Millions of dollars and two decades of conservation efforts have failed to protect the Gulf of California’s critically endangered vaquita porpoise (Phocoena sinus). Two years ago this species’s population was estimated at 200. Today it has plummeted to just 97. Fewer than 25 of those that remain are thought to be females capable of reproducing and carrying on the species, according to a report (pdf) released this week by the Mexican government's vaquita conservation committee.
Vaquitas, the world's smallest porpoises, have been at the center of a battle between conservationists and local fisherman for years. The animals frequently die when they get caught up in gillnets, which are dragged behind boats to catch shrimp and other commercially valuable species. Mexico banned the use of gillnets in the Vaquita Refuge in 2008 but their illegal use has persisted. In fact, it's gotten worse in recent years because of increasing Chinese demand for the swim bladders of another rare species, a fish called totoaba (Totoaba macdonaldi). Totoaba themselves were listed as critically endangered in 1996, and their sale is banned under the Convention on International Trade in Endangered Species (CITES), but that hasn't helped either species. According to the report "thousands of swim bladders are dried and smuggled out of Mexico, often through the United States... Fishermen receive up to $8,500 for each kilogram of totoaba swim bladder, equivalent to half a year's income from legal fishing activities."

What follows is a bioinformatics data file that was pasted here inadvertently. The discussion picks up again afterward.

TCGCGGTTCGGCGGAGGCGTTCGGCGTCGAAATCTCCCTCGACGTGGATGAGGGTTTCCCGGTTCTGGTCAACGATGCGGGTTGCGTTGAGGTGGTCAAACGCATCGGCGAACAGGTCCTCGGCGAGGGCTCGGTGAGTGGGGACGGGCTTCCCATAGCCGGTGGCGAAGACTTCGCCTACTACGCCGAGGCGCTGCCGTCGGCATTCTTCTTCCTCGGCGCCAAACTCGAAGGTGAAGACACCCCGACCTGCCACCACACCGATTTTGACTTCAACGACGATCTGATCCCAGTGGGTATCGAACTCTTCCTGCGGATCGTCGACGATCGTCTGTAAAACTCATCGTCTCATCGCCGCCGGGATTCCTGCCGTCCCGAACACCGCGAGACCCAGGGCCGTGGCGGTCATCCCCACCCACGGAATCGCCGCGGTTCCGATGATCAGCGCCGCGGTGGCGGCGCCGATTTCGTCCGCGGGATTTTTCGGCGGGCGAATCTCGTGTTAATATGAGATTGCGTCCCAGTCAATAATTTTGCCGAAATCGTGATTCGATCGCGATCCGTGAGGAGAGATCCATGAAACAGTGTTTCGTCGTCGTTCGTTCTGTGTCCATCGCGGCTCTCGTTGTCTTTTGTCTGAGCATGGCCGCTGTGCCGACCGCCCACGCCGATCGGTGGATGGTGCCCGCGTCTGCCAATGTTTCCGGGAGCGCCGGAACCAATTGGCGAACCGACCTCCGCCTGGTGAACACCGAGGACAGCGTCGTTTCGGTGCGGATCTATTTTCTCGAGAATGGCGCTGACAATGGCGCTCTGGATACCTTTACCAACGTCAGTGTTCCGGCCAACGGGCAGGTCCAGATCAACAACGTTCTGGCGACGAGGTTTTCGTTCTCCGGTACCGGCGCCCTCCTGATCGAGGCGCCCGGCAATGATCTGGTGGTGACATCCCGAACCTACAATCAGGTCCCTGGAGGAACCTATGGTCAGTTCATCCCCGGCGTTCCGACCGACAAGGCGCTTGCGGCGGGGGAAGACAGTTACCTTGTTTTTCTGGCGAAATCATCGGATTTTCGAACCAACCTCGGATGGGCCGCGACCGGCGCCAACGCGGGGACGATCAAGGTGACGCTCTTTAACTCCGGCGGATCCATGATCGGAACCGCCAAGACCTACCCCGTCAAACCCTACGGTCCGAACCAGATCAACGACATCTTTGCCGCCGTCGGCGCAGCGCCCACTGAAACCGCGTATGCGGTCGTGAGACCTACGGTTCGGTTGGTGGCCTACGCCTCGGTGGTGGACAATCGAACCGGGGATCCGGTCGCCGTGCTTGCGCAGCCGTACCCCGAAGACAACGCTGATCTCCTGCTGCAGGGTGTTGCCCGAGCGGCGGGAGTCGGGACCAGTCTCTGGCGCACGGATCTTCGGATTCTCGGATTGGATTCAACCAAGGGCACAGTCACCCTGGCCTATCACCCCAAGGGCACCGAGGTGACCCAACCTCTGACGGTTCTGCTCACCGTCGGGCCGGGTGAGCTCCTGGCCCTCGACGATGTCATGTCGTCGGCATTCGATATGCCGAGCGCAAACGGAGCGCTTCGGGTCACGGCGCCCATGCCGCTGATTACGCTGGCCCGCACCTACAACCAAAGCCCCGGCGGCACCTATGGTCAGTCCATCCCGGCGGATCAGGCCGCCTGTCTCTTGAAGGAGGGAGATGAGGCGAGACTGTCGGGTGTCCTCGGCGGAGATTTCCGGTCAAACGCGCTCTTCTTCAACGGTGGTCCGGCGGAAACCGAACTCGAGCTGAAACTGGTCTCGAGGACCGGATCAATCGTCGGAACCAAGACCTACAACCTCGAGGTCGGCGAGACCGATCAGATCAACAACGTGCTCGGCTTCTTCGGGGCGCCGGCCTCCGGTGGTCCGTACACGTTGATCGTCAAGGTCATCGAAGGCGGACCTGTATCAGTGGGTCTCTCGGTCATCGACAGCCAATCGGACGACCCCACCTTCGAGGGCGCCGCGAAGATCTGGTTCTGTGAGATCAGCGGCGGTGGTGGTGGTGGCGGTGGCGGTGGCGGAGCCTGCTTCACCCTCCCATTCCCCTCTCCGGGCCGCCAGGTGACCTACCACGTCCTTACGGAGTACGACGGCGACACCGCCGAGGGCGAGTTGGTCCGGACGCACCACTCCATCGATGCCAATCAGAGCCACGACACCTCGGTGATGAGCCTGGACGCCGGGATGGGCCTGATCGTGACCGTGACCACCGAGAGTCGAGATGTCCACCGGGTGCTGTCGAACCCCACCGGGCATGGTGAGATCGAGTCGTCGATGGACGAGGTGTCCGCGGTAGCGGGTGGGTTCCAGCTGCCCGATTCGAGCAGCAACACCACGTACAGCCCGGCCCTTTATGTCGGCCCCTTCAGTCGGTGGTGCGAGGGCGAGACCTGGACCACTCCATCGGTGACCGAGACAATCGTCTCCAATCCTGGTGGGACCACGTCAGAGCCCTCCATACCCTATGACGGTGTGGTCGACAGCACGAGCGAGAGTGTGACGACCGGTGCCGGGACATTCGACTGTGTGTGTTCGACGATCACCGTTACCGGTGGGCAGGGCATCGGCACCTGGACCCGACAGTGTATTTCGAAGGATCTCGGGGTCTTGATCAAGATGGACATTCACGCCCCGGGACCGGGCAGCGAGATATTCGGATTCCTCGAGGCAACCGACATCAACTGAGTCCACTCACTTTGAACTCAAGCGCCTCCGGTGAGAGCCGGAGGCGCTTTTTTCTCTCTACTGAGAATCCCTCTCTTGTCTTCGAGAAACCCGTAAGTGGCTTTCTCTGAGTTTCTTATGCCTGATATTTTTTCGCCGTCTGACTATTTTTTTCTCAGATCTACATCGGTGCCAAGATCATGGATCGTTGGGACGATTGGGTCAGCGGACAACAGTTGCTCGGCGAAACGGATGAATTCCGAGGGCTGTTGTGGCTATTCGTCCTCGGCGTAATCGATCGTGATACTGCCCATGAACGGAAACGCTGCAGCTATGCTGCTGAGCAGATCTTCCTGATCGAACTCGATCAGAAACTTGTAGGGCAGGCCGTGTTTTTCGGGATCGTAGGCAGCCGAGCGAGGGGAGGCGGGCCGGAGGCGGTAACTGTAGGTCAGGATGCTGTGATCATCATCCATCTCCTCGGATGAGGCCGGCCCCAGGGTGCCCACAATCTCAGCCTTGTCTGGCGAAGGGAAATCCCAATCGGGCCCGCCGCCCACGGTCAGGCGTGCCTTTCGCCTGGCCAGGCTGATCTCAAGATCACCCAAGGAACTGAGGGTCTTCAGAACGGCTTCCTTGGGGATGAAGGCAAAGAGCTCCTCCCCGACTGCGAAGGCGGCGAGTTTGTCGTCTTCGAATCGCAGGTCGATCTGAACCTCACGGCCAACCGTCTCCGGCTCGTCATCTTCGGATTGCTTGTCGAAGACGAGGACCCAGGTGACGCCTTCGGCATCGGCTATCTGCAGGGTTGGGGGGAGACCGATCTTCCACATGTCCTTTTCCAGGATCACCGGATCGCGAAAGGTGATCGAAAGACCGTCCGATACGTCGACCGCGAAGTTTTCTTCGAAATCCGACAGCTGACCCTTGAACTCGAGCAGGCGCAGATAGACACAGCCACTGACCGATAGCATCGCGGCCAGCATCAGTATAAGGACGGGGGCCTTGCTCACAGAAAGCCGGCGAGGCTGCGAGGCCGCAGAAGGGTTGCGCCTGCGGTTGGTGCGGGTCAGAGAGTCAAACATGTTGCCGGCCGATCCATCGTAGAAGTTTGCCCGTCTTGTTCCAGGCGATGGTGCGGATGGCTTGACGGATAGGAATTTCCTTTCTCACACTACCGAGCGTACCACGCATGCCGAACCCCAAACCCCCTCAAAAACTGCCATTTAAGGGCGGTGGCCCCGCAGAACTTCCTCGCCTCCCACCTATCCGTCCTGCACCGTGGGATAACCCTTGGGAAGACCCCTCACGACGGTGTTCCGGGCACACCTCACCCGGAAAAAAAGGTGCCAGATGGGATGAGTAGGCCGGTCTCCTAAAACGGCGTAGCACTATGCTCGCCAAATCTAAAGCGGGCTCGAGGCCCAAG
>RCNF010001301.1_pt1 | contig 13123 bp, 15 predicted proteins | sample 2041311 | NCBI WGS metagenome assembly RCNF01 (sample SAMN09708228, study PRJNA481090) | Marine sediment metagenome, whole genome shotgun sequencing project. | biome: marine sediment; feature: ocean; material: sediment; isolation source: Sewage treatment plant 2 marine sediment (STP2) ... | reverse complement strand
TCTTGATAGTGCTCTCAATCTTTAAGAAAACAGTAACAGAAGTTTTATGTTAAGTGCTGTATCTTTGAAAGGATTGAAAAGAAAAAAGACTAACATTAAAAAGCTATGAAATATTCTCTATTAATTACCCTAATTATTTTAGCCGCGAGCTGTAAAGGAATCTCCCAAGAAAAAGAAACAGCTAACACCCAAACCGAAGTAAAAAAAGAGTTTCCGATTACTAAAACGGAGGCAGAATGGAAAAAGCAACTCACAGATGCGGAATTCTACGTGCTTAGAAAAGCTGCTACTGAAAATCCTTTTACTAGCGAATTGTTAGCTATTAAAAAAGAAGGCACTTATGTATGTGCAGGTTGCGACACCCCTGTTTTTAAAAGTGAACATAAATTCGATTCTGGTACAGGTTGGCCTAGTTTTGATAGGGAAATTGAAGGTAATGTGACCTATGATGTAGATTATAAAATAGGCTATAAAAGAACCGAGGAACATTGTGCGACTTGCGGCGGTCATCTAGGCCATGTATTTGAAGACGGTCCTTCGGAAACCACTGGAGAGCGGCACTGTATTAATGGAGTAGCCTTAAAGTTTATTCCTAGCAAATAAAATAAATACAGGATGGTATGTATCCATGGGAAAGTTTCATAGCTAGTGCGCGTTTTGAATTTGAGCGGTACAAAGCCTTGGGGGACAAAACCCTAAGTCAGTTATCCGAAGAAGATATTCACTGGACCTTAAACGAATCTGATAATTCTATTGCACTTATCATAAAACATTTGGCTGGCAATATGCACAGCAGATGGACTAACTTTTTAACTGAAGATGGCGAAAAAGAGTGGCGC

As a result of the vaquita’s decline and the new threat of totoaba fishing, the vaquita conservation committee now warns that the porpoises "will be extinct, possibly by 2018." They are calling on the Mexican government to ban all gillnet fishing not just in the official Vaquita Refuge but also around it, because the porpoises have been known to leave their protected marine territory. They are also calling for greater enforcement of existing laws and more efforts to encourage non-gillnet fishing in the region.
Whether these recommendations are accepted, or if they will even work, remains to be seen. As I wrote back in 2009, local fishermen have long said they would prefer to see the vaquita wiped out. Paying them not to fish hasn't worked: Many of the funds they were given to stop gillnet fishing instead went to buy new boats and motors. If the people of the region don't see value in the vaquita, then the species’s extinction is almost guaranteed.
Photo: Paula Olson/NOAA